Tuesday, 21 August 2007

Hide in Practice II

Farting in the general direction of 4ed for the moment, I'm going to carry on analyzing the way that the d20 rules support some of the more common cinematic and 'gamey' images of the rogue and thief. From one of my players in a previous comment:

"Every rogue I have ever played has been built, a la Garrett. Sneaking past or knocking out the guards and generally robbing the bad guy blind before he even knows my character has been there. Who wants to kill people when you can just totally piss of the bad guys? Even better when they dont know you did it!"

This is the classic infiltrator, the guy who uses his noodle to sneak past challenges, take out villains, and make off with the loot before the bad guys even know what hit them. How would you play this guy in practice?

For a start, coshing someone into unconsciousness or otherwise killing them in one hit in d20 is very hard... against anything except low-level mooks, anyway. For a Rogue it's all about maximizing Sneak Attack damage, whether lethal or not... but actually getting up to someone without them noticing you in the first place is extremely hard. Without cover or concealment, a Rogue takes -5 to his Hide check for every 5 feet he crosses in the open; even the lamest guards can therefore probably expect to impose 5 or 10 points of penalty onto your Hide check. If you make it, and the victim remains unaware of you, you can at least forget his Dexterity bonus (whoopidy-do for most armoured guards, but every little helps I suppose) and expect, if you hit, to apply an extra few dice of damage.

Aside from Sneak Attack dice, there's no real bonus to taking someone unaware like this; you'll do no more damage than if you were flanking, or more tellingly, if he actually Spotted you on the way in but you still won Initiative... which for a Rogue is likely to be odds-on. Given the probable difficulty of making that first strike (magic notwithstanding, and one of my players is now a Rogue/Wizard with invisbility and true strike high on his list of spells), it seems to me, unless I'm missing something, that there really isn't that much to be gained from taking someone on like this.

On the contrary, it's likely to be a very bad idea for the Rogue to extend himself from the party and strike at a bad guy without everyone else to back him up (like the party Fighter, who will be hanging back out of range in order to avoid giving the game away). I can understand the balance implications, but it seems to me that a bonus to the Rogue's critical threat range might not be out of order if he manages to get the a strike in while his opponent is unaware (which is of course different than simply being flat-footed). Yes, you don't double the Sneak Attack dice, but it's something... a payoff for taking that additional risk.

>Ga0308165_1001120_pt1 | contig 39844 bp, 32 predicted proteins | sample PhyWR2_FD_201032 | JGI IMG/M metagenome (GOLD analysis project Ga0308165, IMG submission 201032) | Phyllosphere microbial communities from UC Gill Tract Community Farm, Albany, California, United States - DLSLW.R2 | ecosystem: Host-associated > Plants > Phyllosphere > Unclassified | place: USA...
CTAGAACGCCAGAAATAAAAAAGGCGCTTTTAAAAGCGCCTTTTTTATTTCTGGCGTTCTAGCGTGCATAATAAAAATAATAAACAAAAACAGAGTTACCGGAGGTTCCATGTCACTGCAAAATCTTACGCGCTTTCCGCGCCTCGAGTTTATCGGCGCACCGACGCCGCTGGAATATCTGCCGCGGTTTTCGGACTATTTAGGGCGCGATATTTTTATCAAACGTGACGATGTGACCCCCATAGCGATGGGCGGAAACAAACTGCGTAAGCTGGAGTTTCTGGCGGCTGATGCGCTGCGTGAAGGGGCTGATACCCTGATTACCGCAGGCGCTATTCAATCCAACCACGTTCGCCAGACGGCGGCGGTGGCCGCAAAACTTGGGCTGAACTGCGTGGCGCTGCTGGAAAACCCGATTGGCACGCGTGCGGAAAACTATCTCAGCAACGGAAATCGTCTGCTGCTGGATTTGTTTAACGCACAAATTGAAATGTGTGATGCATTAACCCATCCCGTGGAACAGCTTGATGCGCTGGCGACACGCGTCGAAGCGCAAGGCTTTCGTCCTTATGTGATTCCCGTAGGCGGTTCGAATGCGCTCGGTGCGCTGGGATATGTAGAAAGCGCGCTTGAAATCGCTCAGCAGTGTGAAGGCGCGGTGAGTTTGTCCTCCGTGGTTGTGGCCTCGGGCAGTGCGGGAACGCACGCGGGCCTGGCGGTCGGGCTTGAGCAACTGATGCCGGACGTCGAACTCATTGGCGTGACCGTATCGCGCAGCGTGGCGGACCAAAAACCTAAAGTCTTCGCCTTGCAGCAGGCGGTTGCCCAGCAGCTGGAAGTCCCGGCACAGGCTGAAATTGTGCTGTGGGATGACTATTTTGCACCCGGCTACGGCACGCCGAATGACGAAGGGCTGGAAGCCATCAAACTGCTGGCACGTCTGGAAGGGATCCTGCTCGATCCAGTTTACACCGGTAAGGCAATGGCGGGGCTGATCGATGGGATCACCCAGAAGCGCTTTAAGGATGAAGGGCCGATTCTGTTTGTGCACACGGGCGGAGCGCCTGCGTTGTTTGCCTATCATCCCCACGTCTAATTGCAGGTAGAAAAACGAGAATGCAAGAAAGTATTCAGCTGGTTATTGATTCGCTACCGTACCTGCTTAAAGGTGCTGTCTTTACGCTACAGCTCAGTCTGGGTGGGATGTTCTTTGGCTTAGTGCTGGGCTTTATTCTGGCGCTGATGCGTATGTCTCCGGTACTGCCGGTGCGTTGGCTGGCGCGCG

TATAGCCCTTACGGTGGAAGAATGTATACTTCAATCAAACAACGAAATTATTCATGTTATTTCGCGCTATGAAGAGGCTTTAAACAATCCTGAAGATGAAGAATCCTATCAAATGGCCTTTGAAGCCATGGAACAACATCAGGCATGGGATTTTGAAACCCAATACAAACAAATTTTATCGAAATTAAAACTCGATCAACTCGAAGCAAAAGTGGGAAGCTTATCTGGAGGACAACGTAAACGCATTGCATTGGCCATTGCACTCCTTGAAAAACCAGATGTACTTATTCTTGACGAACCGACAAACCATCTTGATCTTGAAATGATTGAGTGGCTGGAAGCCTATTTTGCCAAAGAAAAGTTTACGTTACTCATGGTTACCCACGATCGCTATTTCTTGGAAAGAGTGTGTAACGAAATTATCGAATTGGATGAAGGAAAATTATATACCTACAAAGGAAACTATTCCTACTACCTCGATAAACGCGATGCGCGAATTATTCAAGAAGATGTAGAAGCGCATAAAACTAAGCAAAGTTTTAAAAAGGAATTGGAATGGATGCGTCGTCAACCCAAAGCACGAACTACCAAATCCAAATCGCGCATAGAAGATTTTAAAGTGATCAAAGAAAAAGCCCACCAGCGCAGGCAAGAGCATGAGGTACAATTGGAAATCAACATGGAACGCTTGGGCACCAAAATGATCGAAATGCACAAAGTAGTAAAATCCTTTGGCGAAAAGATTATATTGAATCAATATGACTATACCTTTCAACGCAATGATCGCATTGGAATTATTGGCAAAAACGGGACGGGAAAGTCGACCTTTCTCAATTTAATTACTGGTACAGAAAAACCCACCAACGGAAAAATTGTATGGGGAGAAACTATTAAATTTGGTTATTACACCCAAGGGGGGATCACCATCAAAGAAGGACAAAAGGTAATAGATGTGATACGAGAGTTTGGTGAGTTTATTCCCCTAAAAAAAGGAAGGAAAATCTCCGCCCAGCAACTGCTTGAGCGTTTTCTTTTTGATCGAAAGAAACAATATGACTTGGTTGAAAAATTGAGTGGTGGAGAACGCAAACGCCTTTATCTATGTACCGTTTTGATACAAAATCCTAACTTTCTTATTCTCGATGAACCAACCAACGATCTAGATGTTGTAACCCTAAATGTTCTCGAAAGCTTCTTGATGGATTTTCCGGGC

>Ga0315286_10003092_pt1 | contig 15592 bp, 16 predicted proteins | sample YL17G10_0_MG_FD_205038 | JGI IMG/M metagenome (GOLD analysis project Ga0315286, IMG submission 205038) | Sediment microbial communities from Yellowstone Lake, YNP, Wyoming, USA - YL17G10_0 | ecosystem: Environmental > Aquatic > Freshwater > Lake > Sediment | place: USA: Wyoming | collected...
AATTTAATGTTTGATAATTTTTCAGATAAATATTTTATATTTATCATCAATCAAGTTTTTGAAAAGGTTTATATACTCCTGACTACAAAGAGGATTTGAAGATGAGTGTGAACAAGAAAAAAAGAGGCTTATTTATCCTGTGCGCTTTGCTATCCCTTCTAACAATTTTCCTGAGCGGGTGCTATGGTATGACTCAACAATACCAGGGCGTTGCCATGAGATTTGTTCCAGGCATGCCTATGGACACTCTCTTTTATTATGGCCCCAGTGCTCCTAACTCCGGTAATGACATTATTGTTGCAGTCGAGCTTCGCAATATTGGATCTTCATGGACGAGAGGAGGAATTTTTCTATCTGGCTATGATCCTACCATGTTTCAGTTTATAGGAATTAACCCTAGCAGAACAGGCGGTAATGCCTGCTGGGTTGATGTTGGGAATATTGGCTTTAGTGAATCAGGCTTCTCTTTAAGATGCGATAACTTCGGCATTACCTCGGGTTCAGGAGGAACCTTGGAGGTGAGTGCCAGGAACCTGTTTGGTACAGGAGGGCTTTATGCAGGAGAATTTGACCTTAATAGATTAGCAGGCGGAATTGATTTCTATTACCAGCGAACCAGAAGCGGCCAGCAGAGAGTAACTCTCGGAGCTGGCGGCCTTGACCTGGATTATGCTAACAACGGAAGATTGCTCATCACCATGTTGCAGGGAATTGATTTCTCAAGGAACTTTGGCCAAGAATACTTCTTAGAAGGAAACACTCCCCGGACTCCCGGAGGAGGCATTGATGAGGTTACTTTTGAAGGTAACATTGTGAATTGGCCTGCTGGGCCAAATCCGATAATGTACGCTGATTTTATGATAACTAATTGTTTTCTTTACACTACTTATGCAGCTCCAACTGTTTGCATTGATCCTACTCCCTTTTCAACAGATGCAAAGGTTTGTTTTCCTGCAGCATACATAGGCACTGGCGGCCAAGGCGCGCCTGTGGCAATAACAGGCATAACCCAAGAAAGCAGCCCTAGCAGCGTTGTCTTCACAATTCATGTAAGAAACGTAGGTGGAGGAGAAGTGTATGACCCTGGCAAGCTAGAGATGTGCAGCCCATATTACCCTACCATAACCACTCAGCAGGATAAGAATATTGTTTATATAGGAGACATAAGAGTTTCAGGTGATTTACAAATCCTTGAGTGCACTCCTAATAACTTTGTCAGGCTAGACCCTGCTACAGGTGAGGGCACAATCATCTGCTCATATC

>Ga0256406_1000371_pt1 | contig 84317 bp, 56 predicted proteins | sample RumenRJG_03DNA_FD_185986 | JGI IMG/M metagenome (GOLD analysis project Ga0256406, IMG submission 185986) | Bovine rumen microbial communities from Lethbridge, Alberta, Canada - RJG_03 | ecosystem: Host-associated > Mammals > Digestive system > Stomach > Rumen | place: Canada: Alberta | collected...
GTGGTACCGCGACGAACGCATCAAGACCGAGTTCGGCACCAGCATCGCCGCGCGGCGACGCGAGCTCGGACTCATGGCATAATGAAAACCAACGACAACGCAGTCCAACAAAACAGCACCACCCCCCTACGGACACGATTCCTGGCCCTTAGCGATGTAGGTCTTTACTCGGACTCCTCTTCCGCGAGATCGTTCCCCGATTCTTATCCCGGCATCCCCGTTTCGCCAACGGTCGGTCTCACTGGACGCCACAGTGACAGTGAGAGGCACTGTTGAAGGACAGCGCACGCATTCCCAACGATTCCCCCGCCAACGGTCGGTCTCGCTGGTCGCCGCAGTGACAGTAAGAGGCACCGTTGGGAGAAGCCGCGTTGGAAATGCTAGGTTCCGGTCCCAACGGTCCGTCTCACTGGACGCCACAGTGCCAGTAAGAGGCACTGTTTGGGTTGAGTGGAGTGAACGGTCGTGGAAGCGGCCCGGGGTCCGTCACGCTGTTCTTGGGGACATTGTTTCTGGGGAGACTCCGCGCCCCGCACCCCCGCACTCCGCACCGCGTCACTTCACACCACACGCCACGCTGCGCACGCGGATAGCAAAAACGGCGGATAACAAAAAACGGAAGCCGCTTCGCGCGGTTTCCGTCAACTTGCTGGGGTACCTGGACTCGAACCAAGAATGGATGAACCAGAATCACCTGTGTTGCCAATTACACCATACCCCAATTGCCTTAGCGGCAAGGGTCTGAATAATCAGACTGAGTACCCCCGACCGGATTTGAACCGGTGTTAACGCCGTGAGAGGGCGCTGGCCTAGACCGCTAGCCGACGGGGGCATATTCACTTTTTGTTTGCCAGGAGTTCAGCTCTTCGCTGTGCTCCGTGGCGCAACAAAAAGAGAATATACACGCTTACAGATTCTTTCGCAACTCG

With a sap, you can deal non-lethal instead of lethal damage... but there's no inherent rule which makes it easier to render someone unconscious if they're unaware of you. Honestly I would be nervous of any such rule, but its absence renders the cinematic image of the infiltrator quite impossible to play in practice. The Assassin's Death Attack probably comes closest, but it's no coincidence that you have to be at least 5th level, and evil, to use it.

6 comments:

guylambourn said...

My long term high level rogue character, taking ten, using all his magical equipment so he is invisble and flying (no move silently needed!) has a hide of 74. The average attack damage for a sneak attack is 32 points for a single attack with a bow at a range of 30ft, good enough to remove a third level guard with something to spare most the time.

The rather poor sneak attack damage that you have high-lighted is nothing new. This same character in the good old AD&D days did x4 damage on a back stab. This was only good enough to take out second or third level characters and that was after a flat percentage to successfully sneak up on the target.

Fortunately most guards in large complexes are, or should be, low level. So he should be good enough to take out most low level guards on his own and sneak past the tougher ones. After all, a character who is more than third level is a tough hombre and just shouldn't be standing around as a lowly guard.